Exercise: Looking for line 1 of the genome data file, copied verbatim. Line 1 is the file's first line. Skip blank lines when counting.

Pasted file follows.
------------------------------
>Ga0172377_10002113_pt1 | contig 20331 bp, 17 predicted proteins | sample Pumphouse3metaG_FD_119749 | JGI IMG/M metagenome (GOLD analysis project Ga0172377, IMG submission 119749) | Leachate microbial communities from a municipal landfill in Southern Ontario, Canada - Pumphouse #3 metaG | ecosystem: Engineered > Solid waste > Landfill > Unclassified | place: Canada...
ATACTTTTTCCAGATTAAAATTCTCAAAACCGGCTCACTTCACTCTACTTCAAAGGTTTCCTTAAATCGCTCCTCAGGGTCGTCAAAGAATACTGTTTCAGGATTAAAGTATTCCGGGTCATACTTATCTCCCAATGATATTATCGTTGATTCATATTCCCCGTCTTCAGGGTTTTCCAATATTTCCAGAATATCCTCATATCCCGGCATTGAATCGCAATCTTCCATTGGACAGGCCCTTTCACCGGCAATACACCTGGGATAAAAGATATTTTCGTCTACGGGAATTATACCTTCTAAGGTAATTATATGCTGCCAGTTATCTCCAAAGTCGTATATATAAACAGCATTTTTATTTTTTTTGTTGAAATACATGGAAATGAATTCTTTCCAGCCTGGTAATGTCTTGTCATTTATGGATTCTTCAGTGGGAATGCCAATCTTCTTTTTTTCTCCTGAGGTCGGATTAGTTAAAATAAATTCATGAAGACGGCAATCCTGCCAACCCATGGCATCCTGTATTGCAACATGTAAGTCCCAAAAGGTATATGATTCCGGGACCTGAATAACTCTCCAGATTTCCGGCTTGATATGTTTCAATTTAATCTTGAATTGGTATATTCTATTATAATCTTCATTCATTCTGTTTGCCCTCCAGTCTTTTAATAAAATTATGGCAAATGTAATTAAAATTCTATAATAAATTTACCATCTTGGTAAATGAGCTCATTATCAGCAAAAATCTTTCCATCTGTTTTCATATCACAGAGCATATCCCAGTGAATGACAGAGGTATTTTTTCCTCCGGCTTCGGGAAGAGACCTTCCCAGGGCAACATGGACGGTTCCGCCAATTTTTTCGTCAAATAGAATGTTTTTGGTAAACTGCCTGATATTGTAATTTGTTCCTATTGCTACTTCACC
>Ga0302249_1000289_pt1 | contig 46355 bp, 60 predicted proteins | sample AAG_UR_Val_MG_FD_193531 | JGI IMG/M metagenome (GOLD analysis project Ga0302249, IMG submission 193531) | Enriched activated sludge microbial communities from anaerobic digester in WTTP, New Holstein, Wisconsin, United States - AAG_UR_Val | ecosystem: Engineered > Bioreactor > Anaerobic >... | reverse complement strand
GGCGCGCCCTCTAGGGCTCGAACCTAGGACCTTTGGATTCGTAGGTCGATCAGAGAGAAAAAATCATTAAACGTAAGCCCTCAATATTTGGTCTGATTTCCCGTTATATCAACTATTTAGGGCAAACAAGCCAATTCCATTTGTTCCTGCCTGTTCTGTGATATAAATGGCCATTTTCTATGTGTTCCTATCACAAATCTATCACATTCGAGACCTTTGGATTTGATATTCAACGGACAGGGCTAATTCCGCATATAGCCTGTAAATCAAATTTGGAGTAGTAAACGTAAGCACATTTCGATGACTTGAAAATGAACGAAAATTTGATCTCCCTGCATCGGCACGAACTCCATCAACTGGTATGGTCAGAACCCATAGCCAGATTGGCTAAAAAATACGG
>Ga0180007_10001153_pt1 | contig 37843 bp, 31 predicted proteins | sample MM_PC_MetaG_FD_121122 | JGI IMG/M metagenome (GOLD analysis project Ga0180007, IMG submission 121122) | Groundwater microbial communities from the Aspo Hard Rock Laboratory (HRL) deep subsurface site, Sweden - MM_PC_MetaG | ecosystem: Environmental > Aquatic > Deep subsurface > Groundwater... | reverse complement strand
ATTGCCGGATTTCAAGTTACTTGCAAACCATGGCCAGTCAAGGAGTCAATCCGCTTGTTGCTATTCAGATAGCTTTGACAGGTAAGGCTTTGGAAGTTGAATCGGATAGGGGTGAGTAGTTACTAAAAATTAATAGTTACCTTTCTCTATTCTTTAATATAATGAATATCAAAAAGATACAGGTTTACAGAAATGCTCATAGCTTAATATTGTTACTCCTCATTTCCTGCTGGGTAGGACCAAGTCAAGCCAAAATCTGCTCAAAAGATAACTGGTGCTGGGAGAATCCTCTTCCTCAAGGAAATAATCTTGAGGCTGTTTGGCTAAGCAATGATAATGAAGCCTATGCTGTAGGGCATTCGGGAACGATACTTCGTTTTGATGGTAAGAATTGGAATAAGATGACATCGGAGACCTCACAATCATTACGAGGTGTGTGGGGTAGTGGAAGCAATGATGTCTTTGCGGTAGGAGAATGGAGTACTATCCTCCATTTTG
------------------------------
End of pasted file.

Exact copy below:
>Ga0172377_10002113_pt1 | contig 20331 bp, 17 predicted proteins | sample Pumphouse3metaG_FD_119749 | JGI IMG/M metagenome (GOLD analysis project Ga0172377, IMG submission 119749) | Leachate microbial communities from a municipal landfill in Southern Ontario, Canada - Pumphouse #3 metaG | ecosystem: Engineered > Solid waste > Landfill > Unclassified | place: Canada...